David Bourget (Western Ontario)
David Chalmers (ANU, NYU)
Rafael De Clercq
Ezio Di Nucci
Jack Alan Reynolds
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Topoi 23 (1):101-112 (2004)
In the Posterior Analytics (I 6, 75a18–27) Aristotle discusses a puzzle which endangers the possibility of inferring a non-necessary conclusion. His solution relies on the distinction between the necessity of the conclusion's being the case and the necessity of admitting the conclusion once one has admitted the premisses. The former is a factual necessity, whereas the latter is meant to be a normative or deontic necessity that is independent of the facts stated by the premisses and the conclusion. This paper maintains that Aristotle resorts to this distinction because he thinks that, as long as it is conceived as a factual relation, logical consequence cannot exist independently of the facts expressed by the premisses and the conclusion. As a corollary, the necessity of such a consequence relation always requires the necessity of these facts. Aristotle holds this factual conception of logical consequence responsible for the puzzle, since it cannot account for valid syllogisms with contingent or false premisses. The alternative conception of necessity is then introduced by him in order to make good this deficiency. The distinction between the necessity of being and the necessity of saying was revived by the Oxford logician E. W. B. Joseph, and taken over by Frank Ramsey in his seminal Truth and Probability, but has not received attention from recent interpreters of Aristotle's logic. This paper, however, argues that, in spite of its intrinsic interest, the distinction bore no significant fruit in Aristotle's logical doctrine.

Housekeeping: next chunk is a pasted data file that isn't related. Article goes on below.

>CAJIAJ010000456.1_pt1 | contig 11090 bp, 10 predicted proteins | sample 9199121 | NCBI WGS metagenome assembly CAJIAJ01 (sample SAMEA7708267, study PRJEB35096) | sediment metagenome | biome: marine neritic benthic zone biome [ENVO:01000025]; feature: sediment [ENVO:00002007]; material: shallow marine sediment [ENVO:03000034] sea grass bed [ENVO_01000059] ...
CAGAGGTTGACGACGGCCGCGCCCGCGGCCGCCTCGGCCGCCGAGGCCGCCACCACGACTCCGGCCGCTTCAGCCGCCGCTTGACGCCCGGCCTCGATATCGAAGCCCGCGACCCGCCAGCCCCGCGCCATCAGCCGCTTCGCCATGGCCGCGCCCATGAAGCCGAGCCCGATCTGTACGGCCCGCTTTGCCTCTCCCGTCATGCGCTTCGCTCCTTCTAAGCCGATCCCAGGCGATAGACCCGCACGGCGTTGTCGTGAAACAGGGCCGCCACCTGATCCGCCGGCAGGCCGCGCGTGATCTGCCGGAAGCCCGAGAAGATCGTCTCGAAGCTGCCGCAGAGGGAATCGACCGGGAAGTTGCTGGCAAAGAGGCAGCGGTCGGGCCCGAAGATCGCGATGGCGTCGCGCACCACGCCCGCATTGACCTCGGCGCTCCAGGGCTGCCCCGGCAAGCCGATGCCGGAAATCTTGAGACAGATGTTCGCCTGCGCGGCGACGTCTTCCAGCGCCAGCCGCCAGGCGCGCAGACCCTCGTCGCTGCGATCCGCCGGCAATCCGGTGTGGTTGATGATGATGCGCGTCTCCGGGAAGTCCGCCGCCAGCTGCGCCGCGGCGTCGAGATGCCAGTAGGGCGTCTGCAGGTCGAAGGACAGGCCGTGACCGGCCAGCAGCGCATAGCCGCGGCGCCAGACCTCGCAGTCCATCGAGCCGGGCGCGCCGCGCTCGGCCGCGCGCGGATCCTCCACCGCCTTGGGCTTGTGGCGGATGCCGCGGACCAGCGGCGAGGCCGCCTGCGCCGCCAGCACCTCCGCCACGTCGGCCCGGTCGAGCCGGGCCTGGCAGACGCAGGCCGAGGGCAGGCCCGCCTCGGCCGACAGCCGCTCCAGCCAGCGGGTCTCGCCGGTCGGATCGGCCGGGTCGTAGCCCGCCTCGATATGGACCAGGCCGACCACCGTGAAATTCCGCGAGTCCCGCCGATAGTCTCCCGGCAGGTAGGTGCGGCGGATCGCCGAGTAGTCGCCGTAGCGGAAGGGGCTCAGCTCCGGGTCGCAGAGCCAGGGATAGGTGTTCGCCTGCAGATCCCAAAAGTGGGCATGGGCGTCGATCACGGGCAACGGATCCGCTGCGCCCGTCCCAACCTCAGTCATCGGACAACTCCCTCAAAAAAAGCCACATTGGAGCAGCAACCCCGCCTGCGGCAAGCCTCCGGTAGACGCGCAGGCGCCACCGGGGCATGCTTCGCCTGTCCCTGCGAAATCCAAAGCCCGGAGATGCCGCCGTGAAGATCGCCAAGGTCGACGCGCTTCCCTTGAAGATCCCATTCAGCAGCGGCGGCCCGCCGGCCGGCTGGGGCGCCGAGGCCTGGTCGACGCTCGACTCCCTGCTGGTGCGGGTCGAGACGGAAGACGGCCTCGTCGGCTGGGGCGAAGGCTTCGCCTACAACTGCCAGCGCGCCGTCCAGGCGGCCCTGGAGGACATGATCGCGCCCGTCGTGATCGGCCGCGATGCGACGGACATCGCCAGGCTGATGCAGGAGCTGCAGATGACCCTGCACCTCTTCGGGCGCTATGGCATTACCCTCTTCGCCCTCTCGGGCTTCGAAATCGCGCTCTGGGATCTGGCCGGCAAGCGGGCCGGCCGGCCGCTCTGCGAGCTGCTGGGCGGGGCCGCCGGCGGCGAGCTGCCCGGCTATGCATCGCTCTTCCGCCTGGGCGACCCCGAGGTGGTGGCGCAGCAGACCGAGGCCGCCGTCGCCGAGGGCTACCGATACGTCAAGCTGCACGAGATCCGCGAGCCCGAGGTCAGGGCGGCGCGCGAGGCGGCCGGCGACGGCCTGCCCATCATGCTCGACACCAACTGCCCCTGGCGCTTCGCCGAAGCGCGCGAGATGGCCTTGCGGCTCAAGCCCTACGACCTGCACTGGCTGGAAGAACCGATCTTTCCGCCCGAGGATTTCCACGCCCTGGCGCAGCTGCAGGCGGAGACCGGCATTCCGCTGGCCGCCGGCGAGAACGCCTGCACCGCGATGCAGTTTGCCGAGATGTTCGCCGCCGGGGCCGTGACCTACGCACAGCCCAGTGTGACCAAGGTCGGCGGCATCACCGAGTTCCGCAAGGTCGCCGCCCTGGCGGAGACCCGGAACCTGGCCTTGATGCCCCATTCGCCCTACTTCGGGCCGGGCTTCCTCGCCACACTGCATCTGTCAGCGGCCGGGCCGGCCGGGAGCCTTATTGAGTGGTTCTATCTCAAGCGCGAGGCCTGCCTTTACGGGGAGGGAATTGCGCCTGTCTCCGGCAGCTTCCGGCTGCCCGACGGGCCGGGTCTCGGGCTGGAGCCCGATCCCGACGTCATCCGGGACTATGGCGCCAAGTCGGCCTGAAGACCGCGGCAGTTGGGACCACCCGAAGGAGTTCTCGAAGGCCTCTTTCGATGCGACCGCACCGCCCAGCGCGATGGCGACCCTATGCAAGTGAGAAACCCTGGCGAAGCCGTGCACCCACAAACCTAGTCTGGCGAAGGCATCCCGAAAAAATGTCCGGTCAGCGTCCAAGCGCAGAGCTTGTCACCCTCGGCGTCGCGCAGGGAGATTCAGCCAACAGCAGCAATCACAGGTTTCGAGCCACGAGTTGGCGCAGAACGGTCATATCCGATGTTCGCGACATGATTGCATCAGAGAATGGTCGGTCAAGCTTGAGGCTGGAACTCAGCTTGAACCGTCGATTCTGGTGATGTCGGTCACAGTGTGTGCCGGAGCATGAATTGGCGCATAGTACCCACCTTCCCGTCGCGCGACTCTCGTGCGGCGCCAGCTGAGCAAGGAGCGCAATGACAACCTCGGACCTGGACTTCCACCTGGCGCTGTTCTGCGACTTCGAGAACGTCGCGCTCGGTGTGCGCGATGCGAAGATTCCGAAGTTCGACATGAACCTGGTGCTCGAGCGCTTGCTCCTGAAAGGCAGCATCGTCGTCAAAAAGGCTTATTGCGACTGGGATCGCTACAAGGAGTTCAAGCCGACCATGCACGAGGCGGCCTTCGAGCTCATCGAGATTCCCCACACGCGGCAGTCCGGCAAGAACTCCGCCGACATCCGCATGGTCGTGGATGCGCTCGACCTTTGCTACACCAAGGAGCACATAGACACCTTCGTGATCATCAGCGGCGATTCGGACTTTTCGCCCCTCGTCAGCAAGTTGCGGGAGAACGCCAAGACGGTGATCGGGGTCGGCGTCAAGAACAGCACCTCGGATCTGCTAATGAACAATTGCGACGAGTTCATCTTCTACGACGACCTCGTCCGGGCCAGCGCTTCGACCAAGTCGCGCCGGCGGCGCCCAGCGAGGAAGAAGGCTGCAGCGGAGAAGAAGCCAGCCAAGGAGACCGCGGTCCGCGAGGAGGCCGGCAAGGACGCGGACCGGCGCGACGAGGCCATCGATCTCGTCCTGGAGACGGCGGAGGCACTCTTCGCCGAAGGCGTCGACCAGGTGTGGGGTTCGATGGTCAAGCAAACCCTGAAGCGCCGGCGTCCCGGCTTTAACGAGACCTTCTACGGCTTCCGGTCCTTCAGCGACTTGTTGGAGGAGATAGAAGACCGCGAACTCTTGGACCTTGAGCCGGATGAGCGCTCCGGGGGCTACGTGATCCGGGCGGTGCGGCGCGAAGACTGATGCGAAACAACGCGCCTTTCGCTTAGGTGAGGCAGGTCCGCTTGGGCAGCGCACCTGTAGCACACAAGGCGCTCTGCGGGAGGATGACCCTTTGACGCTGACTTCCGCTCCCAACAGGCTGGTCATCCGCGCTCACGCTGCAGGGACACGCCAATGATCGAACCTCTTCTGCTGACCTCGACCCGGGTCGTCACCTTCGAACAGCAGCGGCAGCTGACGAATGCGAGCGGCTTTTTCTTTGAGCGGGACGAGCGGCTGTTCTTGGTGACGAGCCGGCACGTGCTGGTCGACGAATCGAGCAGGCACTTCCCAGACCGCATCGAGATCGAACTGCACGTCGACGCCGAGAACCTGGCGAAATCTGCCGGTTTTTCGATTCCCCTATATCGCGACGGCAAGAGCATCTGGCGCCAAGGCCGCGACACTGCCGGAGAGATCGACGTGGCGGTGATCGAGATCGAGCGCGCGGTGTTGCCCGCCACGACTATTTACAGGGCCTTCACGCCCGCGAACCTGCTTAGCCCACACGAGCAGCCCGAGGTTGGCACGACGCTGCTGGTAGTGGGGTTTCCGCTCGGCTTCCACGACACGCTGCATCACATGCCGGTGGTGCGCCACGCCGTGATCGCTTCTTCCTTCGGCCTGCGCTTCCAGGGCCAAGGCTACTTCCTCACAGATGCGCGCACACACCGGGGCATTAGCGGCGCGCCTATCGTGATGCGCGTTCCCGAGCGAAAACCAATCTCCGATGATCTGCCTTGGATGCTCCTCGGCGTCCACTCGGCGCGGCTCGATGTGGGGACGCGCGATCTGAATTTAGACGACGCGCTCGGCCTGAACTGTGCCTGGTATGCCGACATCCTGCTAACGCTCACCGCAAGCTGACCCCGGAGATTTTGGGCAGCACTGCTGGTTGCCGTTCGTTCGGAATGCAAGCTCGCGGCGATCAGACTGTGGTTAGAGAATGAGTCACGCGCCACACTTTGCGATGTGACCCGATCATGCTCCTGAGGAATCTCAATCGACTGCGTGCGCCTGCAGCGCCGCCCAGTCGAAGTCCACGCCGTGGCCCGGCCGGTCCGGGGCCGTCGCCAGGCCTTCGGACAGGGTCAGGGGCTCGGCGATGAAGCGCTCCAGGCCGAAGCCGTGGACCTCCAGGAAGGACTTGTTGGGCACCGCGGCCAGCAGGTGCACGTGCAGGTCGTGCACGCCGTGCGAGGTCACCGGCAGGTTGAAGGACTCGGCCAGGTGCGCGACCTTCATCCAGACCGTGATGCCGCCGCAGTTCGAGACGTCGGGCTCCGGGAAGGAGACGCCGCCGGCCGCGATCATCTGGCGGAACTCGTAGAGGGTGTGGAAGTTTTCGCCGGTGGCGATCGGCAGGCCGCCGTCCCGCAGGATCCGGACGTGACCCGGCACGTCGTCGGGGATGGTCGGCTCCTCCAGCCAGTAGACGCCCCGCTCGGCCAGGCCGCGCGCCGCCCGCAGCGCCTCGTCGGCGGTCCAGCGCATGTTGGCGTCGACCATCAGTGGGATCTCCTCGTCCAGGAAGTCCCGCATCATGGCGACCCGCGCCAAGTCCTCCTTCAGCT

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Luca Castagnoli (2015). Aristotle on the Non-Cause Fallacy. History and Philosophy of Logic 37 (1):9-32.
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